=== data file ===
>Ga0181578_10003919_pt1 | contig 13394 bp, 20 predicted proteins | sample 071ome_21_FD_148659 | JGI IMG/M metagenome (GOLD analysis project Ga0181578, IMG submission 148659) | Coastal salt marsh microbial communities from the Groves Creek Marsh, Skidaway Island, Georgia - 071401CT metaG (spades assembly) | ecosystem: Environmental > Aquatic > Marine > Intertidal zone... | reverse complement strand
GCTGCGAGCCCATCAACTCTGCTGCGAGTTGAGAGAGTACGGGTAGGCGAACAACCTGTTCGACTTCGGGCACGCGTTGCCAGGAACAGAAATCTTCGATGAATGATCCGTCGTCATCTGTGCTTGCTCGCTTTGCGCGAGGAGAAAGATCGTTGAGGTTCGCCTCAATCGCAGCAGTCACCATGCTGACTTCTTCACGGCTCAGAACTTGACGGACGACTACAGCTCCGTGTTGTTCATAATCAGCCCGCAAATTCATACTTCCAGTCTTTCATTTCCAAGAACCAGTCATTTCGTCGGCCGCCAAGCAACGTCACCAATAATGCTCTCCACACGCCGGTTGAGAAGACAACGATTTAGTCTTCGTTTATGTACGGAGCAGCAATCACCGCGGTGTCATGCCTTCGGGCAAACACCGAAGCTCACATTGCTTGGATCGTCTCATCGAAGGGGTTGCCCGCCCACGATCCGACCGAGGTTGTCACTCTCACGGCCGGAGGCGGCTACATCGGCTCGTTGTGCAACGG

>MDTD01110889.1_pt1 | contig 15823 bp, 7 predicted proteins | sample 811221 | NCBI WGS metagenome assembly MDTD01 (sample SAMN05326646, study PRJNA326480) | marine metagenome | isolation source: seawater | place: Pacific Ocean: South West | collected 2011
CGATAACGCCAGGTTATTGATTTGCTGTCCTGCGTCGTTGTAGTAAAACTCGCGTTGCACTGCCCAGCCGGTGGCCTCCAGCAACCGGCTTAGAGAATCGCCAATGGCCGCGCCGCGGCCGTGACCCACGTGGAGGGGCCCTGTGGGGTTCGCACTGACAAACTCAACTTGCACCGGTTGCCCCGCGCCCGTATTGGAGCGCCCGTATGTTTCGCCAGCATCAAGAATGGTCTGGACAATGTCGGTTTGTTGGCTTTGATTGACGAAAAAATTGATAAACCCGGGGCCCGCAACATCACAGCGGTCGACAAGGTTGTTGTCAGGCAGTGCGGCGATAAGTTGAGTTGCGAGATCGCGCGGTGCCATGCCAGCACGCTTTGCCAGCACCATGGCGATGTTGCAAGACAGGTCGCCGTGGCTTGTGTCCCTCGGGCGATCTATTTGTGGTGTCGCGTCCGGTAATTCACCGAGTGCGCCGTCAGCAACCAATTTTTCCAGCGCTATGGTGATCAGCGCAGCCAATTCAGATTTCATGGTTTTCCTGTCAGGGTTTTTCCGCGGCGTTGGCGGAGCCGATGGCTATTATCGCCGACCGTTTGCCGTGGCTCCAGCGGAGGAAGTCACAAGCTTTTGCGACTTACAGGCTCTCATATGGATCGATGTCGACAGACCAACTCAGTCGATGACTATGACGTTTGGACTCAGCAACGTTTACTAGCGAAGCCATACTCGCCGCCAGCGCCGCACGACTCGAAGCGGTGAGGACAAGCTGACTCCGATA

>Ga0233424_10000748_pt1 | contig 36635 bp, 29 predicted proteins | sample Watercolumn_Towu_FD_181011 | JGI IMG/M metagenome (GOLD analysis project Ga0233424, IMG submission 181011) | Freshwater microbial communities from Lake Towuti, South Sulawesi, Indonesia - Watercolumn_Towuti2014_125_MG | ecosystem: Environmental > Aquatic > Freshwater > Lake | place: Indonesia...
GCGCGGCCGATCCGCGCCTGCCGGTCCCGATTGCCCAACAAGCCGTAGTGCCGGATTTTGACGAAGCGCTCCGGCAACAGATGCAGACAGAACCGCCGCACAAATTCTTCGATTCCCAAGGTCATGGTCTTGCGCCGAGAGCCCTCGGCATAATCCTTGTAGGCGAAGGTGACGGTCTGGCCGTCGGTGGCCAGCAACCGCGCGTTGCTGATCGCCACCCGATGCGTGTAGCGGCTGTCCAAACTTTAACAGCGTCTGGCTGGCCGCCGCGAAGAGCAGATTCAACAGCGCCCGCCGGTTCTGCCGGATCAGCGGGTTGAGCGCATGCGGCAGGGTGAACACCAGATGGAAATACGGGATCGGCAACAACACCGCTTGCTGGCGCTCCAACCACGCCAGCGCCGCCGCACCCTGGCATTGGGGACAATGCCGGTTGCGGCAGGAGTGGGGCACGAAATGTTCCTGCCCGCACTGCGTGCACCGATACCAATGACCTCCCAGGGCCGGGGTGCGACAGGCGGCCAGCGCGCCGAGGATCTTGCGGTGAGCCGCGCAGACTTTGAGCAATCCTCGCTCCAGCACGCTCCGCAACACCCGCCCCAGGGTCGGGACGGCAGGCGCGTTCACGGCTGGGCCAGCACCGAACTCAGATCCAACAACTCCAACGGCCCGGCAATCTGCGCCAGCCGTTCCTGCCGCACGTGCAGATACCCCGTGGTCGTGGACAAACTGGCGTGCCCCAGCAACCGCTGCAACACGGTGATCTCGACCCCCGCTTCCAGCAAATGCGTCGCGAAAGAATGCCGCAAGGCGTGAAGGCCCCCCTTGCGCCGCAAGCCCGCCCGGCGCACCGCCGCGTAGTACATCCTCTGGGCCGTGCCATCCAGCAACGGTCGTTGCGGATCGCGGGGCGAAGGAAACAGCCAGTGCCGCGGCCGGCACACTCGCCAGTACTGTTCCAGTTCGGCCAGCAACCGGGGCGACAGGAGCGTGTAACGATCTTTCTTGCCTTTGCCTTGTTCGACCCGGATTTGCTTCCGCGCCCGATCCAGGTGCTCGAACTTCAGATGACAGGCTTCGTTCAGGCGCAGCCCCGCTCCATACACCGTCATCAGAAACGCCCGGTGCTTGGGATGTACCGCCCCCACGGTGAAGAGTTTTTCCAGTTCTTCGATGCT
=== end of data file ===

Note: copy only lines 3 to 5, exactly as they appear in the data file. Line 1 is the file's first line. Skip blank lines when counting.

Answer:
>MDTD01110889.1_pt1 | contig 15823 bp, 7 predicted proteins | sample 811221 | NCBI WGS metagenome assembly MDTD01 (sample SAMN05326646, study PRJNA326480) | marine metagenome | isolation source: seawater | place: Pacific Ocean: South West | collected 2011
CGATAACGCCAGGTTATTGATTTGCTGTCCTGCGTCGTTGTAGTAAAACTCGCGTTGCACTGCCCAGCCGGTGGCCTCCAGCAACCGGCTTAGAGAATCGCCAATGGCCGCGCCGCGGCCGTGACCCACGTGGAGGGGCCCTGTGGGGTTCGCACTGACAAACTCAACTTGCACCGGTTGCCCCGCGCCCGTATTGGAGCGCCCGTATGTTTCGCCAGCATCAAGAATGGTCTGGACAATGTCGGTTTGTTGGCTTTGATTGACGAAAAAATTGATAAACCCGGGGCCCGCAACATCACAGCGGTCGACAAGGTTGTTGTCAGGCAGTGCGGCGATAAGTTGAGTTGCGAGATCGCGCGGTGCCATGCCAGCACGCTTTGCCAGCACCATGGCGATGTTGCAAGACAGGTCGCCGTGGCTTGTGTCCCTCGGGCGATCTATTTGTGGTGTCGCGTCCGGTAATTCACCGAGTGCGCCGTCAGCAACCAATTTTTCCAGCGCTATGGTGATCAGCGCAGCCAATTCAGATTTCATGGTTTTCCTGTCAGGGTTTTTCCGCGGCGTTGGCGGAGCCGATGGCTATTATCGCCGACCGTTTGCCGTGGCTCCAGCGGAGGAAGTCACAAGCTTTTGCGACTTACAGGCTCTCATATGGATCGATGTCGACAGACCAACTCAGTCGATGACTATGACGTTTGGACTCAGCAACGTTTACTAGCGAAGCCATACTCGCCGCCAGCGCCGCACGACTCGAAGCGGTGAGGACAAGCTGACTCCGATA

>Ga0233424_10000748_pt1 | contig 36635 bp, 29 predicted proteins | sample Watercolumn_Towu_FD_181011 | JGI IMG/M metagenome (GOLD analysis project Ga0233424, IMG submission 181011) | Freshwater microbial communities from Lake Towuti, South Sulawesi, Indonesia - Watercolumn_Towuti2014_125_MG | ecosystem: Environmental > Aquatic > Freshwater > Lake | place: Indonesia...